J. Albert Harrill makes a similar assessment when referencing one of Dabney’s pro-slavery arguments in Defence of Virginia, describing it as tinged with “post-Civil War racism and resentment of the abolition of slavery” (“The Use of the New Testament in the American Slave Controversy: A Case History in the Hermeneutical Tension between Biblical Criticism and Christian Moral Debate,” 170). Dabney’s argument is this: “This [abolitionist] hypothesis represents that Saviour who claimed omniscience, as adopting a policy which was as futile as dishonest. He forbore the utterance of any express testimony against the sin of slaveholding, say they [the abolitionists], leaving the church to find it out by deduction from general principles of equity” (Defence of Virginia, 203, in Harrill, “The Use of the New Testament,” 170). Yet, this very argument was used by Dabney in his 1851 letters (Letter 7), a full decade before the Civil War and emancipation. The venomous racism was fully present pre-Civil War, and the resentment over abolitionism grew from a full-hearted opposition to it beforehand.

Dabney’s racism and white-supremacy are on full display in these letters, and in fact, they may be the earliest record of his views that we have. He later puts his white-supremacy on full display in the aftermath of the Civil War as he bitterly fought against the efforts of Reconstruction (see “What’s So Bad About R.L. Dabney?“), but these letters move the record of his strong racial views up into his earliest chapter of ministry, before even his appointment to professor of theology at Union. Reading through the letters, one can see the breadth of Dabney’s whole-hearted support for slavery, and its roots in venomous white-supremacy. This was no “blind spot” for him—it was foundational to his entire ideology, intellectual, theological, spiritual, philosophical, and political.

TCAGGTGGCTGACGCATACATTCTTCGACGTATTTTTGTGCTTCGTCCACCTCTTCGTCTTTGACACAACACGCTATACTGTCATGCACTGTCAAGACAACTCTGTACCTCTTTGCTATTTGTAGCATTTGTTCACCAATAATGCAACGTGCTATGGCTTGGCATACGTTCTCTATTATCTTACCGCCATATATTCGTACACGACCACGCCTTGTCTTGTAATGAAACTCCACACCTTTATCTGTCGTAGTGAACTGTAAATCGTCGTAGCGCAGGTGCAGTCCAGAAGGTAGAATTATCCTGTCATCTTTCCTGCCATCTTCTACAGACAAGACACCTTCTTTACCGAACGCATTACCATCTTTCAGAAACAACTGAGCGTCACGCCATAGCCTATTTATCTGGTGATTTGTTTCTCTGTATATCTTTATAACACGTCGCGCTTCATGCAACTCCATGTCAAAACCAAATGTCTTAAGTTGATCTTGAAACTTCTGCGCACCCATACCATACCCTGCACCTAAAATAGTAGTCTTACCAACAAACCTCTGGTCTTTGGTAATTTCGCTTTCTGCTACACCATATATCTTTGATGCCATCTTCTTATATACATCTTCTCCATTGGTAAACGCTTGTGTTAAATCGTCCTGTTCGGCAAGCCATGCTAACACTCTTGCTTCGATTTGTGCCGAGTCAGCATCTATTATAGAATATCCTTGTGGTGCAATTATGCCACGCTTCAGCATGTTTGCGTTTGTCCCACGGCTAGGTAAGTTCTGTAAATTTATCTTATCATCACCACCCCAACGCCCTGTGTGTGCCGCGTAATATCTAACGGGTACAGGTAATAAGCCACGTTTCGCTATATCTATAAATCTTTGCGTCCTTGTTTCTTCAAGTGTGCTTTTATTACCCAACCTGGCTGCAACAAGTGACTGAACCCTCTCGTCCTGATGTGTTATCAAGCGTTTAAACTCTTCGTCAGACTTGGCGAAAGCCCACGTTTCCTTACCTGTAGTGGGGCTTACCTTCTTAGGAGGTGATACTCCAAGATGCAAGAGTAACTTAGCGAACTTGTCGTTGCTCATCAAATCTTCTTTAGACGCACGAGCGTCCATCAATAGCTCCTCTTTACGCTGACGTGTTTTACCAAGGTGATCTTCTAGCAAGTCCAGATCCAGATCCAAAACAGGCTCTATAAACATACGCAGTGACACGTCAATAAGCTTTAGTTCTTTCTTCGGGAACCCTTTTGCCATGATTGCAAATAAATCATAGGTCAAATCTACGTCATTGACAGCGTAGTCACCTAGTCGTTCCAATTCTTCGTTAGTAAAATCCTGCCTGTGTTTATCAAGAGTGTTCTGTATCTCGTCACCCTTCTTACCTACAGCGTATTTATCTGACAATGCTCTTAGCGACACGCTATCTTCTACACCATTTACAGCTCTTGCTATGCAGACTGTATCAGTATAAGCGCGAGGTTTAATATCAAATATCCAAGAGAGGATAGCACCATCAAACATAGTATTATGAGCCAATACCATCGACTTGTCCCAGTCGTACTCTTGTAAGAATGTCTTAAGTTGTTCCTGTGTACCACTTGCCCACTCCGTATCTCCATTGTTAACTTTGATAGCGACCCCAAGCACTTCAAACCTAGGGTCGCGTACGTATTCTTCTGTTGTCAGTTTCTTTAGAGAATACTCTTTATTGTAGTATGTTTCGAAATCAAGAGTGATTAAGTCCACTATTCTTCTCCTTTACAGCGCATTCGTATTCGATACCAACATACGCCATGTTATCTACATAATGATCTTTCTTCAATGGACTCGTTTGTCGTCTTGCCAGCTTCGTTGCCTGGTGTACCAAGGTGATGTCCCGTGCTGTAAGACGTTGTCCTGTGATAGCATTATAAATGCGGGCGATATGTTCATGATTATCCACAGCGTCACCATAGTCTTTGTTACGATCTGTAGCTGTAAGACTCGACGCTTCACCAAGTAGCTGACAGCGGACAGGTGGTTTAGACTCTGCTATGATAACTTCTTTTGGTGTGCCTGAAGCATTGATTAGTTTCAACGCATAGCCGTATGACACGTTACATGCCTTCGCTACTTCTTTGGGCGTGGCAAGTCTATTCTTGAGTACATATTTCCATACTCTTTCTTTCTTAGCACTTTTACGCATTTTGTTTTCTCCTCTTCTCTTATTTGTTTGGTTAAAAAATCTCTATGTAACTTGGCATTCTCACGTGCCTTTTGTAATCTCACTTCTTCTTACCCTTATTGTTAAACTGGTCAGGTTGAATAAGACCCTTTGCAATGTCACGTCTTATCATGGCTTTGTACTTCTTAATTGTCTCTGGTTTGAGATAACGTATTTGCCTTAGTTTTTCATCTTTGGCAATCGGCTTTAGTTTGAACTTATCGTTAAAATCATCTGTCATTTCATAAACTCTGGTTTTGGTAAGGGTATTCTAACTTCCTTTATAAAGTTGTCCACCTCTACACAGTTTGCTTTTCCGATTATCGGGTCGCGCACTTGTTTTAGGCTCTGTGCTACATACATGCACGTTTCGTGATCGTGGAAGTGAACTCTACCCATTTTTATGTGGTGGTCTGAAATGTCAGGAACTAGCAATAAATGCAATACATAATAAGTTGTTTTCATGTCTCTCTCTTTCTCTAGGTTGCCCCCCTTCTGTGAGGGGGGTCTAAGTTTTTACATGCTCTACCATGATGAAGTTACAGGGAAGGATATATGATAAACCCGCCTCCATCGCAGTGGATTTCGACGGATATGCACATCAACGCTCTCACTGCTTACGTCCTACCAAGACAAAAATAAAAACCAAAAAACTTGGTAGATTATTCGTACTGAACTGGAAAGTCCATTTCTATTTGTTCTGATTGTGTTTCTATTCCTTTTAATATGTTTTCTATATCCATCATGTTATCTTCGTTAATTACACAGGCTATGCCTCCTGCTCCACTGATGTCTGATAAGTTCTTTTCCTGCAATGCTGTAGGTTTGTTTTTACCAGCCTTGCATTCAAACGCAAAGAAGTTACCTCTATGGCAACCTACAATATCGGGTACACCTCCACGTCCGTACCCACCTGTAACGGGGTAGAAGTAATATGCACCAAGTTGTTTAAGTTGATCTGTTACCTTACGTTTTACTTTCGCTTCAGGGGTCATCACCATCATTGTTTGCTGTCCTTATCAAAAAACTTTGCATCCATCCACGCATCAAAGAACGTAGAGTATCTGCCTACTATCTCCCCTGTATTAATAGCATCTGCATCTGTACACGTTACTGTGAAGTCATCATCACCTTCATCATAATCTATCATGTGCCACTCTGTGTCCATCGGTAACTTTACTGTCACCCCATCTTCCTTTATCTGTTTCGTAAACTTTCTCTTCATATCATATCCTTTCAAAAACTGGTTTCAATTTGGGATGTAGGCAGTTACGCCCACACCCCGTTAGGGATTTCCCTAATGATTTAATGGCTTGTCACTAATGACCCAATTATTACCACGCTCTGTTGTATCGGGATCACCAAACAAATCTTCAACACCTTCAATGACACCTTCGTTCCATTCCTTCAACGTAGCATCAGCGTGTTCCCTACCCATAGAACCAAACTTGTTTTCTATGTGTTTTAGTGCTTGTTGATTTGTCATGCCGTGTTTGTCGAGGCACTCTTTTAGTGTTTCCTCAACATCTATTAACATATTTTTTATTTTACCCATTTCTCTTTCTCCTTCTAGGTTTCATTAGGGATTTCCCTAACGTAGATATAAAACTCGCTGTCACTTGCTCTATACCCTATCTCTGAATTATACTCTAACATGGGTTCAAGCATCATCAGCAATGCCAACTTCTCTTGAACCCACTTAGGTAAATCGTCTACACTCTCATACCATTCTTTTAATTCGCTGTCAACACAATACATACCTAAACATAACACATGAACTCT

(Note: for brief commentary on each of the letters, see Part 2: “Worse than Questionable”: Commentary on Dabney’s 1851 Letters on Slavery.

Additional reading:

Carrigan, William D. “In Defense of the Social Order: Racial Thought among Southern White Presbyterians in the Nineteenth Century.” American Nineteenth Century History 1.2 (2000): 31–52.

Giles, Kevin. “The Biblical Argument for Slavery: Can the Bible Mislead? A Case Study in Hermeneutics.” The Evangelical Quarterly 66 (1994): 3–17 (available here).

Harrill, J Albert. “The Use of the New Testament in the American Slave Controversy: A Case History in the Hermeneutical Tension between Biblical Criticism and Christian Moral Debate.” Religion and American Culture 10.2 (2000): 149–86 (available on JSTOR).

Lucas, Sean Michael. Robert Lewis Dabney: A Southern Presbyterian Life. (Phillipsburg, NJ: P&R, 2005).

Maddex, Jack P. “Proslavery Millennialism: Social Eschatology in Antebellum Southern Calvinism.” American Quarterly 31.1 (1979): 46–62 (available on JSTOR).